Mary O’Rourke Commutes to the University of Utah

Mary O'Rourke is a physician's assistant at the U of U who commutes most of the
Mary O’Rourke is a physician’s assistant at the U of U who commutes most of the

By Ashley Patterson

Mary O’Rourke is a Physician’s Assistant in the Department of Gastroenterology at the University of Utah and in spite of the free transit pass that she receives as a U of U employee, Mary mounts her trusty steed to get to work most every day between mid-February and mid-November. Why does she do it? Her motivation is pretty simple, “I do it for the exercise and for the environment, and quite honestly, I can get to my office from my house in Sugarhouse quicker by bike than by car.” If that doesn’t get people on their bikes, it’s hard to figure out what will.

Mary’s ride is about 4 miles each way and to make sure that the people who aren’t enjoying their bikes see her she’s decked out with a neon yellow jacket with reflective piping on the sleeves, lights on the front and rear of her bike and clip-on, blinking red lights on her panniers. It is hard to miss her as she pedals in the early morning or evening when the light is dim, and the lights and reflectors help her feel more secure when it’s dark. These also allow her to ride to evening social events, where her famously-cheery demeanor always inspires her friends to ride their bikes as well.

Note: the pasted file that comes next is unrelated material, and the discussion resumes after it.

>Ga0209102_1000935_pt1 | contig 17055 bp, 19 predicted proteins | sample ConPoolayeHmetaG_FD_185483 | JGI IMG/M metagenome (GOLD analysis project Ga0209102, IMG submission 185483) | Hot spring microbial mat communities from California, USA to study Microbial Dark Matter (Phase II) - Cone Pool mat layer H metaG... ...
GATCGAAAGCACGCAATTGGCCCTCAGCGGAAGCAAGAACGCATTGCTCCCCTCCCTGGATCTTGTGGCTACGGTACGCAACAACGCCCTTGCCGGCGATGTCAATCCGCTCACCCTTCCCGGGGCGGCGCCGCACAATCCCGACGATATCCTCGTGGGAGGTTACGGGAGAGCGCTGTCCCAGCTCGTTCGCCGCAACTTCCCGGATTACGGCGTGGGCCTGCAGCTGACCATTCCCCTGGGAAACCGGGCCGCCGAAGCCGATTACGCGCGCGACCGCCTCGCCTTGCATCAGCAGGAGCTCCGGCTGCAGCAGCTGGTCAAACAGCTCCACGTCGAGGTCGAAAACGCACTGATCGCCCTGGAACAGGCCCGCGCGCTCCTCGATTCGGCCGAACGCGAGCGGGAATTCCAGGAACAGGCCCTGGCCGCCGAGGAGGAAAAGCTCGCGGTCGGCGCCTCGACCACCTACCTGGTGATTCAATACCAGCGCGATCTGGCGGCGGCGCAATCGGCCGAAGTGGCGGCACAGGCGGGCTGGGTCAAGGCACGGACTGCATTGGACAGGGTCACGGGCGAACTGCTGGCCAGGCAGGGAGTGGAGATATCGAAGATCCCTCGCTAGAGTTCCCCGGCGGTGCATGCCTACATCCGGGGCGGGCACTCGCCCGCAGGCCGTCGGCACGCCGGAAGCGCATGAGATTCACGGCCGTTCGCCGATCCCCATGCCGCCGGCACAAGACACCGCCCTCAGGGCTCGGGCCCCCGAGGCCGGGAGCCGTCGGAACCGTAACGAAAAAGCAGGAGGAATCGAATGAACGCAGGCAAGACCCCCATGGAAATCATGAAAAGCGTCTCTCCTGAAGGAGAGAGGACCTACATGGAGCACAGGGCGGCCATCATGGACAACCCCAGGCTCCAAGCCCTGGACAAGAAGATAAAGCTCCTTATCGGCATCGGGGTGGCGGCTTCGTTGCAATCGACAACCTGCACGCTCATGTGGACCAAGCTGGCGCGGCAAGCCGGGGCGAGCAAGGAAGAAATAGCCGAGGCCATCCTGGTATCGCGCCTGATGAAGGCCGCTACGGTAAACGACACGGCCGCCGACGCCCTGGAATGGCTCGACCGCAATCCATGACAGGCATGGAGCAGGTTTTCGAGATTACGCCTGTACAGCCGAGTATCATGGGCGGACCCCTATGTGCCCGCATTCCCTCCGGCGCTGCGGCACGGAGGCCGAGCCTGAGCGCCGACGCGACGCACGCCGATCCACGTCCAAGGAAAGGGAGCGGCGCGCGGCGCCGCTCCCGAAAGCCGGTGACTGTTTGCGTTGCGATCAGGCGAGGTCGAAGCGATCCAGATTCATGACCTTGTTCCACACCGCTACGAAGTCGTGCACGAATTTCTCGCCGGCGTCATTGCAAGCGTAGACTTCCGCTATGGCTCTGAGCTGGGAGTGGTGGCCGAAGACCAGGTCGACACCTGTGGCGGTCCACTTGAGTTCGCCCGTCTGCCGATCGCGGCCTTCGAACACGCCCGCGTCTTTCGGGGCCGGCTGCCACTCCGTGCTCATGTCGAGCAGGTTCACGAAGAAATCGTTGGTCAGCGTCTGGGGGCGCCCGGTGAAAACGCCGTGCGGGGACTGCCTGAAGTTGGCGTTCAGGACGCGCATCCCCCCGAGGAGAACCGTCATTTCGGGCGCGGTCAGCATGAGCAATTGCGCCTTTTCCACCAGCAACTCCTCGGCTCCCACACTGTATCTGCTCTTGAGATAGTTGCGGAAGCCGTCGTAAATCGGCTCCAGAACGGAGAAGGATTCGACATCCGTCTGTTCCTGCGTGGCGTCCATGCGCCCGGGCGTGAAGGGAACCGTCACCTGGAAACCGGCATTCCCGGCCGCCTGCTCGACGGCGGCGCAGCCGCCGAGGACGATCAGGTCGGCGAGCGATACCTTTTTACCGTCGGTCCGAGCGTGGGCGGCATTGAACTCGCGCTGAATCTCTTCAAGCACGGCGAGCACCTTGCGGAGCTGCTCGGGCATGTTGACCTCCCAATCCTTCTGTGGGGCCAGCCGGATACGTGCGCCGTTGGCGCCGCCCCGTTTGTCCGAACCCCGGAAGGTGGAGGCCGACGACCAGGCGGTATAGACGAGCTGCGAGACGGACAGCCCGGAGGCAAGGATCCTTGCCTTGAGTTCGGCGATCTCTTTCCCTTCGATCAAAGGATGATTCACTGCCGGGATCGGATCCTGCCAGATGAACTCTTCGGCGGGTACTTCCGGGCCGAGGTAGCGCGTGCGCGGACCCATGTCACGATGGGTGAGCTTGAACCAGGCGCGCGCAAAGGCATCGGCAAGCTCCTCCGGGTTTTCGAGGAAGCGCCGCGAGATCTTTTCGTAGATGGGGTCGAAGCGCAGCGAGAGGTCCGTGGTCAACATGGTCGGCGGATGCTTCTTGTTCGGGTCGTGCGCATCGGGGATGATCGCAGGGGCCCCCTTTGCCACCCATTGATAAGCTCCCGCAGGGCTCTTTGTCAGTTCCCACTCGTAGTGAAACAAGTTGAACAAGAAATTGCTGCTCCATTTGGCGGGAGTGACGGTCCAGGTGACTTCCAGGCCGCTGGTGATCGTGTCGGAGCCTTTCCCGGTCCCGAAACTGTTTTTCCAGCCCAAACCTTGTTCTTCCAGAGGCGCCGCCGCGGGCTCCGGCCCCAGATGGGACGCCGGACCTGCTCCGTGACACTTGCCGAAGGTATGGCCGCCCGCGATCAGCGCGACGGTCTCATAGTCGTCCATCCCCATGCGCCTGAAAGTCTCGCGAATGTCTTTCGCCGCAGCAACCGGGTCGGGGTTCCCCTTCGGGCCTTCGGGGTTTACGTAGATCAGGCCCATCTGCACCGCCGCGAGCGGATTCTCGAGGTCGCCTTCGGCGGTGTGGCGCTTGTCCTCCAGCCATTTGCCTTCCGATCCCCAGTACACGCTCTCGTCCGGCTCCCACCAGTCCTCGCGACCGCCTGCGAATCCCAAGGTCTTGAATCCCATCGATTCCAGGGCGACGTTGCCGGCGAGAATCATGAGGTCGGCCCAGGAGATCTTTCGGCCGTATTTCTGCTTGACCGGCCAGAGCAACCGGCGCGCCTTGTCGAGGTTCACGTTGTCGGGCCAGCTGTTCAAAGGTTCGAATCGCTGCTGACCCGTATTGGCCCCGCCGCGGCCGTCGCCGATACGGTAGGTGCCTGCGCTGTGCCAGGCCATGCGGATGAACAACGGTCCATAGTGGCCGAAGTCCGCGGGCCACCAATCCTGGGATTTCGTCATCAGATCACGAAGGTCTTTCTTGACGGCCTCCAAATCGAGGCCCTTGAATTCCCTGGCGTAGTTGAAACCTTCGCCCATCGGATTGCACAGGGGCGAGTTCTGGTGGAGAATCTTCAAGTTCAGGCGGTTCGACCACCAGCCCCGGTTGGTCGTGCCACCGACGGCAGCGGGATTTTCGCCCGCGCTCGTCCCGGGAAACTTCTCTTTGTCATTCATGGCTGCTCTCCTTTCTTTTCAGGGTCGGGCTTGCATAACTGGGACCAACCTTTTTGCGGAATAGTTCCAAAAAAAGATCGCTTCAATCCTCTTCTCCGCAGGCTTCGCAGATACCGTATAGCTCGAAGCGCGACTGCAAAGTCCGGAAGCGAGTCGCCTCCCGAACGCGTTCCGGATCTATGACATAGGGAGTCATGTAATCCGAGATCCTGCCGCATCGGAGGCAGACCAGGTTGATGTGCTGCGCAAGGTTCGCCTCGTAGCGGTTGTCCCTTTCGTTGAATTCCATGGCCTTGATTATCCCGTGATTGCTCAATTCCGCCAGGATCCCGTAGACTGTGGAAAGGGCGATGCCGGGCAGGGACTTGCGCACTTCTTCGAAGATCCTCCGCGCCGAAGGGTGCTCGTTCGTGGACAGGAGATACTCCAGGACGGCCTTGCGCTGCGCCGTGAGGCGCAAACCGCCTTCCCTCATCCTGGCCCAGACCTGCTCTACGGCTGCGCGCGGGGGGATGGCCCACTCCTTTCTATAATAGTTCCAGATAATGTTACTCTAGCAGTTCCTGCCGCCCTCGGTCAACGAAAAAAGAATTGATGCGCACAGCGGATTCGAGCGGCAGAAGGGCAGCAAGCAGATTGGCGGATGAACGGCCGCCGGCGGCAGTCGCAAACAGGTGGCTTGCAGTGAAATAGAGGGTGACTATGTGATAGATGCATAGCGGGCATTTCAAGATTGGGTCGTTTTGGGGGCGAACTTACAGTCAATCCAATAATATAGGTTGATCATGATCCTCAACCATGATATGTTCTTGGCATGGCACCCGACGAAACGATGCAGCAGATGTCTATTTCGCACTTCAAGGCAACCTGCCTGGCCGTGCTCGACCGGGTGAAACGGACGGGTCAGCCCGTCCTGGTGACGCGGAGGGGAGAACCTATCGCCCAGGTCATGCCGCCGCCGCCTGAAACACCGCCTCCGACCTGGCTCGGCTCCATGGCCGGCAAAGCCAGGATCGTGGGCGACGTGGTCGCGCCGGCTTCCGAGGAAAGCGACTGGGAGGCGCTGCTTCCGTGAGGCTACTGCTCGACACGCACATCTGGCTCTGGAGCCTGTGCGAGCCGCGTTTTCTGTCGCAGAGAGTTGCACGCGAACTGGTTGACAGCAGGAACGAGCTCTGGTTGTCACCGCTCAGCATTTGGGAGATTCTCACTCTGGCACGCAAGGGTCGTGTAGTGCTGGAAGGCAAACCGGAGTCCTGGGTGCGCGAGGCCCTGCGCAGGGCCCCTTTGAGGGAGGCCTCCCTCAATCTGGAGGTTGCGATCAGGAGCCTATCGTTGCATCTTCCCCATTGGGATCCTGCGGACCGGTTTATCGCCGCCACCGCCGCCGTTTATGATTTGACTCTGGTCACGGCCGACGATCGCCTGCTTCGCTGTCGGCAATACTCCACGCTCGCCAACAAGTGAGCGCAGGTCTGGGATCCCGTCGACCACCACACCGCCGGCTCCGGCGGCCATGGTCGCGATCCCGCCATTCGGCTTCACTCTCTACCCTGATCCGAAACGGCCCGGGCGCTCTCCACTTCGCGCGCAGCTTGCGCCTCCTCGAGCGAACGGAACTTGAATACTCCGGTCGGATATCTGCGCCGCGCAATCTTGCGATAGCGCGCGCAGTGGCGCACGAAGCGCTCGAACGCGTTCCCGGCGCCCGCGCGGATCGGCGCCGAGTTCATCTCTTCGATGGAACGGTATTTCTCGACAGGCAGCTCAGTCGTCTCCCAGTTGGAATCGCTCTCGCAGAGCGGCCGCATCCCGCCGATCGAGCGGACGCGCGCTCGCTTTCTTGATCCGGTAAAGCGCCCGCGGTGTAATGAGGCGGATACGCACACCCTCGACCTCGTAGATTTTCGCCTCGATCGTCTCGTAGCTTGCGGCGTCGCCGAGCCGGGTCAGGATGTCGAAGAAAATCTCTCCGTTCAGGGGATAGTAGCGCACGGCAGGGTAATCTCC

While Mary is one of the most optimistic people on the planet, like most bike commuters, she does experience some struggles with getting on her bike from time to time and Mary admits that when it’s cold and dark, it’s harder to get excited to ride. “Laziness is my biggest struggle”, she says, and “It can be pretty enticing to hop in my car on a dark morning when the temperature is below freezing.” She does indeed commute less frequently in the full winter months of mid-November or so until mid-February, but unlike many folks, she’s actually not impacted as much by the pollution of our winter inversion but rather by potentially-slippery road conditions.

Mary finds that organization is key to her daily bike commuting. “There’s not a readily accessible shower at work that I can use so I just take a little time when I arrive to clean up and change into my work clothes. I get my clothes packed the night before as I have to be at work pretty early and I do have to leave a few minutes earlier in order to ride my bike because of the clothing logistics. However, I’d rather spend my time doing that and pedaling to work rather than looking for a parking space on campus.”

Commuting by bike has become a way of life for Mary over the past decade or so. “I love getting out in the morning when it’s still quiet in the city. I ride uphill on the way to work, which feels great and is a good way to start the day. Then, at the end of the day, I have a downhill cruise home, which can be a great unwind after a long day at work.”

Her words of advice for aspiring commuters: “I had to get over the hump of thinking that I could really get to work on time, carry the things I need for the work day and be presentable at work. After I’d done it a couple of times it just became my routine and I started to feel guilty when I jumped in the car.”

Whether your motivation is guilt, joy or lack of choice, why not join Mary each morning in pedaling your bike to work?

If you have a suggestion for a commuter profile, have a commuter question, or other comments, please send it to [email protected].

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